Song Shan Sunset

I’ve been away for over two weeks and the novelty is starting to wear off. Although I consider myself a sociable person, spending every waking hour in company, however good, starts to grate and I find myself taking bathroom breaks simply to get some time to myself.

Saturday afternoon afforded me an hour and a half of daylight to explore Song Shan Lake, a sprawling expanse of water adjacent to my hotel in Dongguan. I am told the area was once a kind of neglected no-man’s land, but it’s now a high-tech, high-spec technological zone bursting with greenery and swanky offices. I might describe it as pleasant, even beautiful on a clear day. The only downside is the traffic, which has increased exponentially since my first visit about 5 years ago, making journeys to neighbouring Shenzhen and Guangzhou twice as long. Haze-free days remain a rarity.

The weather was warm and what we’d describe as ‘muggy’ in England, but it was pleasant enough for a stroll. I am not always kind about China, but in this instance I felt relaxed and happy to be mingling with the chattering families and cutesy couples enjoying the lake views and cool shade. Every so often my nose was met with the unmistakably peachy scent of guìhuā (桂花), Osmanthus fragrans, which I first encountered further north in Hangzhou.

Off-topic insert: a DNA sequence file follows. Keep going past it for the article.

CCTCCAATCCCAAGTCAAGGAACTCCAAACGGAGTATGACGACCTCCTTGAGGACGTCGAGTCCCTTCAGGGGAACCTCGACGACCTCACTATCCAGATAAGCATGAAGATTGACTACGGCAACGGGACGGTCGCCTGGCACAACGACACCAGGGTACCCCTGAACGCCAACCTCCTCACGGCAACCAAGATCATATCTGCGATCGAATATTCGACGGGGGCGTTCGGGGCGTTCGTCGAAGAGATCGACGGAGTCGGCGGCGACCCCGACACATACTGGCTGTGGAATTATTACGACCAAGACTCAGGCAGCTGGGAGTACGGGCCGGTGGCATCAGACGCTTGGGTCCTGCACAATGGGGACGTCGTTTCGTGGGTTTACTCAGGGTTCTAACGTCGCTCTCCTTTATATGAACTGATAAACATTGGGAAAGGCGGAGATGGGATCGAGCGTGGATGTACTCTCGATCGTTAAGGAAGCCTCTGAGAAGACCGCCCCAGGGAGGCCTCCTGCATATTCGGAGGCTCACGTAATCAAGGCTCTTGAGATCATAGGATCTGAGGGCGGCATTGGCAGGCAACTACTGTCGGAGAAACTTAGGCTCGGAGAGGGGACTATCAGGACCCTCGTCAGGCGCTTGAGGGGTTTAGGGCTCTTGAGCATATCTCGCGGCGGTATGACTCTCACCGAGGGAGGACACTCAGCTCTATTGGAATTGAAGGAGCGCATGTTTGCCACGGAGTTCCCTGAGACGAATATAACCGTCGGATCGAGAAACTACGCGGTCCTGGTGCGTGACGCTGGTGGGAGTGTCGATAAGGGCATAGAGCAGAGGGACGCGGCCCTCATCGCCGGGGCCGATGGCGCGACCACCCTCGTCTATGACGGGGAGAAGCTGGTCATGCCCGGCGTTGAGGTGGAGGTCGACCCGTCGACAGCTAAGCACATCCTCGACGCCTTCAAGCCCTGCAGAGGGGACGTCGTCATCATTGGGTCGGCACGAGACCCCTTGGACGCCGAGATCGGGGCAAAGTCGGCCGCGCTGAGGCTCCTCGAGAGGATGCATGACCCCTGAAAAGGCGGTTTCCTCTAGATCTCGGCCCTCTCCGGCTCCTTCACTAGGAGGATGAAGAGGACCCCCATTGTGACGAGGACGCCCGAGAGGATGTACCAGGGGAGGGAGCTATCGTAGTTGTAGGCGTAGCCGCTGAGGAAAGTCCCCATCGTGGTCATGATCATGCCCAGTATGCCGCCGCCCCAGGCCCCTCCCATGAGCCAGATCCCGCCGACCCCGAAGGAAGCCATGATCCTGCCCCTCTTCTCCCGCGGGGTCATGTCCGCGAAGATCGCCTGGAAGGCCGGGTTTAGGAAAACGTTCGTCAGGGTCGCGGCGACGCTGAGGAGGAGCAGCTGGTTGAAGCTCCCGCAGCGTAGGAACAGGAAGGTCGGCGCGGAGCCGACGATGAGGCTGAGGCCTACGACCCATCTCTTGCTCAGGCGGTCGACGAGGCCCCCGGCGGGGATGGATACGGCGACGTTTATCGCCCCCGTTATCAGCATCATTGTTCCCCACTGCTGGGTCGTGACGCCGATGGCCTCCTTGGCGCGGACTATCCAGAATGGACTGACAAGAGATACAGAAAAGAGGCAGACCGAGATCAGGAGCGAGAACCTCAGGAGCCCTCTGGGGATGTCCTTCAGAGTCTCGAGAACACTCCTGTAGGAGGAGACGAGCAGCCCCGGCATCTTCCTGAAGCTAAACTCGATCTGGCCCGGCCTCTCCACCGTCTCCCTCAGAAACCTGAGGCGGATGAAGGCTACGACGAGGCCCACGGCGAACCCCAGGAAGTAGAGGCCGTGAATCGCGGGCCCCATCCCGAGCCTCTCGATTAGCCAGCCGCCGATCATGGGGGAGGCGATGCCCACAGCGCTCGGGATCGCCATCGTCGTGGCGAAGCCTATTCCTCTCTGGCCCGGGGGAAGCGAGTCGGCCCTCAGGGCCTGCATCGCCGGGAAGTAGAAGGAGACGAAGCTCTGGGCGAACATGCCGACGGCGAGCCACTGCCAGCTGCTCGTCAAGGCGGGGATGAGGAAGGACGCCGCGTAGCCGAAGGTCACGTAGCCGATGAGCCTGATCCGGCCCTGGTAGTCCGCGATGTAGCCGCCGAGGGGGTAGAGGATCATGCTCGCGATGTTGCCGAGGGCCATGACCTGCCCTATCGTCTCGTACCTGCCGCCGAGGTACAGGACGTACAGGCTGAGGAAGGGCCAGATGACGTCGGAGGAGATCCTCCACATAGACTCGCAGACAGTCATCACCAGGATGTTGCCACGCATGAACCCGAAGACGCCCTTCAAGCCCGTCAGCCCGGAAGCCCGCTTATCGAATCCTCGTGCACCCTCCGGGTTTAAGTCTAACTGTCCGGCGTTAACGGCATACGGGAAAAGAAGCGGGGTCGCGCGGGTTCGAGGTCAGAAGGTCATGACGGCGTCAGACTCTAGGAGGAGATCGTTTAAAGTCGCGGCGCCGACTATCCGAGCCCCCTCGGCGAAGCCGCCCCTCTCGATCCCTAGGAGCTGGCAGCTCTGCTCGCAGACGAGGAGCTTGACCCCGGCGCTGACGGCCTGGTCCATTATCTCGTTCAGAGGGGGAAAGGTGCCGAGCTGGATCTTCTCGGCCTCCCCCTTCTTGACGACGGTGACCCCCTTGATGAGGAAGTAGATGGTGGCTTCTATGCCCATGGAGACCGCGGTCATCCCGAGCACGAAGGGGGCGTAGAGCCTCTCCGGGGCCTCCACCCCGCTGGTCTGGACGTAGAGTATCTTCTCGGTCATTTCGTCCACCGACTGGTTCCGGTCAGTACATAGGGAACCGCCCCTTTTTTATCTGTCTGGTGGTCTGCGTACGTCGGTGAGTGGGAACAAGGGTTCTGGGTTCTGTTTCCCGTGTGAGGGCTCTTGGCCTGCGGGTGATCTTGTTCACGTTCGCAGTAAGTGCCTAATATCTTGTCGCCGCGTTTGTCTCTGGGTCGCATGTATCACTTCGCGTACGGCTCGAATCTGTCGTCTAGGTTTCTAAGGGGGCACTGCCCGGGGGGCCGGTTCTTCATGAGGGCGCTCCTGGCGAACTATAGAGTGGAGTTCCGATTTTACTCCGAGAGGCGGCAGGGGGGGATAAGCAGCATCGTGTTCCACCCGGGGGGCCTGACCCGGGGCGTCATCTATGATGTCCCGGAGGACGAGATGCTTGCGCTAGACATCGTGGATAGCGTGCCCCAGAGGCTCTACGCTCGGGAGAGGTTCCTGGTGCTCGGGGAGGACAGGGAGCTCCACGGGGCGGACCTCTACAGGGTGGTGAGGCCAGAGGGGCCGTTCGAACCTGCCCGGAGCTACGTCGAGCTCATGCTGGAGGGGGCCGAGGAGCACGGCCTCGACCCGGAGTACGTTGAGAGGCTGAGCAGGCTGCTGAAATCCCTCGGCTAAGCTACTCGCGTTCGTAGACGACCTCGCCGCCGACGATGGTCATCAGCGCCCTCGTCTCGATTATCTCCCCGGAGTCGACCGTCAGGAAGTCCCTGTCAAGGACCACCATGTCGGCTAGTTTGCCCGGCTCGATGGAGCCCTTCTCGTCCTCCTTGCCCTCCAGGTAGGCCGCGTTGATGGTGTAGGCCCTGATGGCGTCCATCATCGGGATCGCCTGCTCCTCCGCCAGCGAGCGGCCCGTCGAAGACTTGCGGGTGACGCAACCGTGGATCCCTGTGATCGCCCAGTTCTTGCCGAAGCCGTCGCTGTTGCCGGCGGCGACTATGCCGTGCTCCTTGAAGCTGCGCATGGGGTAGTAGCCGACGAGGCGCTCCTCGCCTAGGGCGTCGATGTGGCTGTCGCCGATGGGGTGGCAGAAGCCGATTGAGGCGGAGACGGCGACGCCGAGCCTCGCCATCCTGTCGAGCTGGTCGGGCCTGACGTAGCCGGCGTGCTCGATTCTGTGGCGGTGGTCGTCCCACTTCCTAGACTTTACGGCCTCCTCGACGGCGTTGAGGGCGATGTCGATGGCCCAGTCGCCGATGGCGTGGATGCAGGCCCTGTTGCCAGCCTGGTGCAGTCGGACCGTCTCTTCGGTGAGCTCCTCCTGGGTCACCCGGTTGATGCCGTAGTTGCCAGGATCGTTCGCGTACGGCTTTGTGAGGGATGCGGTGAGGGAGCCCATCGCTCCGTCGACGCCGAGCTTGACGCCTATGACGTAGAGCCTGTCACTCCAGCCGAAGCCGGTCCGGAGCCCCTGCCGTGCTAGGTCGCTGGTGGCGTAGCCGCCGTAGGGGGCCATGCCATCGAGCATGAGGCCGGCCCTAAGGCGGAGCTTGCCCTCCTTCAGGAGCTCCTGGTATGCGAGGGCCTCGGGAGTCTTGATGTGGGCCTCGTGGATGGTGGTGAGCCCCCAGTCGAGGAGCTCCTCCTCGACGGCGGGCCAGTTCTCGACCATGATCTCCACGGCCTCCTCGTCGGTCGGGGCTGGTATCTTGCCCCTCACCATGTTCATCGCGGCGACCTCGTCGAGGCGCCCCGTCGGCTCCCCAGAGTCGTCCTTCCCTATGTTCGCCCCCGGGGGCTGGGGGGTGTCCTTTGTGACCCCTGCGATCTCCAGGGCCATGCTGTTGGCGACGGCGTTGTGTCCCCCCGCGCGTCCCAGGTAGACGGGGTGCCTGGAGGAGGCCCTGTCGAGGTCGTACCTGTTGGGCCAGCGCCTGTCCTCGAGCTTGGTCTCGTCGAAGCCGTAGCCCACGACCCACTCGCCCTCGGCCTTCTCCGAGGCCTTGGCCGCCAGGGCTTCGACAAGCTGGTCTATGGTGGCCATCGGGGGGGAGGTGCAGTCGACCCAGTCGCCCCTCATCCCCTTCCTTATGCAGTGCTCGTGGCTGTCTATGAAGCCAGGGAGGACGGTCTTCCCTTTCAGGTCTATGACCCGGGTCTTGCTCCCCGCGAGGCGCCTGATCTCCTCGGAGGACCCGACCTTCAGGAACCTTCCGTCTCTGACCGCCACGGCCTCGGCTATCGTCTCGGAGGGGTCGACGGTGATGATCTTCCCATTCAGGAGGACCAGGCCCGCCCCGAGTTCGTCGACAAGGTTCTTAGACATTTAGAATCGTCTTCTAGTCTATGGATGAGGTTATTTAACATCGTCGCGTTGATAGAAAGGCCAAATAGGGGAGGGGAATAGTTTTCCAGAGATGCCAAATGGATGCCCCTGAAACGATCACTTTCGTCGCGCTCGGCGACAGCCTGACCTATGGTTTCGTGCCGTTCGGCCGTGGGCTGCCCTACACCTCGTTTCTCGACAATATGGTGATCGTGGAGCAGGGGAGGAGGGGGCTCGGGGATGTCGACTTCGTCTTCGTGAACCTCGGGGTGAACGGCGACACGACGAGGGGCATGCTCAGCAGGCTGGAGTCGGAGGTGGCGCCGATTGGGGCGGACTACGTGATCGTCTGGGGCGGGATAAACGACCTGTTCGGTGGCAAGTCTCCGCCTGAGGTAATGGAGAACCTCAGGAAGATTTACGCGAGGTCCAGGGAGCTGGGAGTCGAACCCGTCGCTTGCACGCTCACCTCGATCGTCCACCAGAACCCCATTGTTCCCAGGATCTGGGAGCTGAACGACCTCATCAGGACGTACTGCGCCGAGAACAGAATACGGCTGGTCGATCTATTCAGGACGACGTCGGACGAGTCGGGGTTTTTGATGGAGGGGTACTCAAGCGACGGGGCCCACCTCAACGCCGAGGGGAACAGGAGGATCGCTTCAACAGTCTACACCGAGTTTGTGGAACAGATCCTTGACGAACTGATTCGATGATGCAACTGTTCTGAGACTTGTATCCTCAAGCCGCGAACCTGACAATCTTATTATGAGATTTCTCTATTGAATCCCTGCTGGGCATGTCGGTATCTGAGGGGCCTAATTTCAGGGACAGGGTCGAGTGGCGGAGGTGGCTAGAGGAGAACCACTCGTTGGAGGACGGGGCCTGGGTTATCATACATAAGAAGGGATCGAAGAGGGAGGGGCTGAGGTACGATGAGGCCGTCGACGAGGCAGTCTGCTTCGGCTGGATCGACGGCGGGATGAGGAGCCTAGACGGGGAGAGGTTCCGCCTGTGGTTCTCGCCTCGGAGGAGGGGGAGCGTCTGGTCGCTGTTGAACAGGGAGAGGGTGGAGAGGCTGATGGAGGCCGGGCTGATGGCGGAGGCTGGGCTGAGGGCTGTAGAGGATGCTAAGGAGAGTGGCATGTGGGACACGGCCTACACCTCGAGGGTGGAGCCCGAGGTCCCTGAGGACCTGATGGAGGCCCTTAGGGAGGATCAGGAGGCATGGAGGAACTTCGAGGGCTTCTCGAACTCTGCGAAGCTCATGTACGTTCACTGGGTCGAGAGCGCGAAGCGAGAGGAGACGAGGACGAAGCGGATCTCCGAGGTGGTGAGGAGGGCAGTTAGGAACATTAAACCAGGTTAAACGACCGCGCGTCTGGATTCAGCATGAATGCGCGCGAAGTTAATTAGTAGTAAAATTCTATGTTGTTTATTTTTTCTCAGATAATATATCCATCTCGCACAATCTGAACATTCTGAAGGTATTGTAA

As the sun started to set a hundred mobile phones came out ready to take obligatory selfies in Lover’s Bay or the Misty Rain Pavilion. Thousands of dragonflies flitted lazily back and forth over the pontoons and walkways. It was all rather blissful and not at all like the China I have grown accustomed to. The scene looked like a willow pattern plate that had sprung to life, and I was part of it.

I returned to my hotel as darkness fell, cooled by a gentle breeze off the lake and felt ready to face my colleagues again. “Only a week to go” I told myself, and here I am, a week later, completing this post as the sun sets on my trip and I ready myself to leave for the airport. Tempus fugit. TFG.